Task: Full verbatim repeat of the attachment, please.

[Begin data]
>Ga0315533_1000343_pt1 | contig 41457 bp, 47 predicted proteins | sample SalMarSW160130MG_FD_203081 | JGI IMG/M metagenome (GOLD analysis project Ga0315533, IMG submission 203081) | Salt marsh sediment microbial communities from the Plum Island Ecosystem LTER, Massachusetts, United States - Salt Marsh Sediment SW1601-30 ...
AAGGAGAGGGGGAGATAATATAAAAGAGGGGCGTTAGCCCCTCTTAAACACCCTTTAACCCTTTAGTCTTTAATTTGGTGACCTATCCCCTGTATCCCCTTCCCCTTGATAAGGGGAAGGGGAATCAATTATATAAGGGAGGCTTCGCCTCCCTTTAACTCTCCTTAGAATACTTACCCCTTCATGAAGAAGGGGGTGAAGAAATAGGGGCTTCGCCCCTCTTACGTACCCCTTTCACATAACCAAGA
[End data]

>Ga0315533_1000343_pt1 | contig 41457 bp, 47 predicted proteins | sample SalMarSW160130MG_FD_203081 | JGI IMG/M metagenome (GOLD analysis project Ga0315533, IMG submission 203081) | Salt marsh sediment microbial communities from the Plum Island Ecosystem LTER, Massachusetts, United States - Salt Marsh Sediment SW1601-30 ...
AAGGAGAGGGGGAGATAATATAAAAGAGGGGCGTTAGCCCCTCTTAAACACCCTTTAACCCTTTAGTCTTTAATTTGGTGACCTATCCCCTGTATCCCCTTCCCCTTGATAAGGGGAAGGGGAATCAATTATATAAGGGAGGCTTCGCCTCCCTTTAACTCTCCTTAGAATACTTACCCCTTCATGAAGAAGGGGGTGAAGAAATAGGGGCTTCGCCCCTCTTACGTACCCCTTTCACATAACCAAGA